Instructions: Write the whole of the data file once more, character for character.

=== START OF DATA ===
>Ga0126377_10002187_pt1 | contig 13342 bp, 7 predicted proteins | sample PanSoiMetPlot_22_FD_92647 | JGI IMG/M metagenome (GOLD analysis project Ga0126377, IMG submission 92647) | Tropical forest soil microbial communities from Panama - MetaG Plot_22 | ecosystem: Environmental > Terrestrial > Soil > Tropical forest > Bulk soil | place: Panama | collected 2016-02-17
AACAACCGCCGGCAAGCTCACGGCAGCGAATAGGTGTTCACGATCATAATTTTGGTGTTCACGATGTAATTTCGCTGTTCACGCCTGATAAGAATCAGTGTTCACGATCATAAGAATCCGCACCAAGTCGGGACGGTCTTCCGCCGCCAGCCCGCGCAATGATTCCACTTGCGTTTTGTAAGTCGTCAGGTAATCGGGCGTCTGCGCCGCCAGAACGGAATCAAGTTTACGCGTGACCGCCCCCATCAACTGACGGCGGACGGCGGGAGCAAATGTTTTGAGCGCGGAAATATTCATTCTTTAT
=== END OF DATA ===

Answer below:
>Ga0126377_10002187_pt1 | contig 13342 bp, 7 predicted proteins | sample PanSoiMetPlot_22_FD_92647 | JGI IMG/M metagenome (GOLD analysis project Ga0126377, IMG submission 92647) | Tropical forest soil microbial communities from Panama - MetaG Plot_22 | ecosystem: Environmental > Terrestrial > Soil > Tropical forest > Bulk soil | place: Panama | collected 2016-02-17
AACAACCGCCGGCAAGCTCACGGCAGCGAATAGGTGTTCACGATCATAATTTTGGTGTTCACGATGTAATTTCGCTGTTCACGCCTGATAAGAATCAGTGTTCACGATCATAAGAATCCGCACCAAGTCGGGACGGTCTTCCGCCGCCAGCCCGCGCAATGATTCCACTTGCGTTTTGTAAGTCGTCAGGTAATCGGGCGTCTGCGCCGCCAGAACGGAATCAAGTTTACGCGTGACCGCCCCCATCAACTGACGGCGGACGGCGGGAGCAAATGTTTTGAGCGCGGAAATATTCATTCTTTAT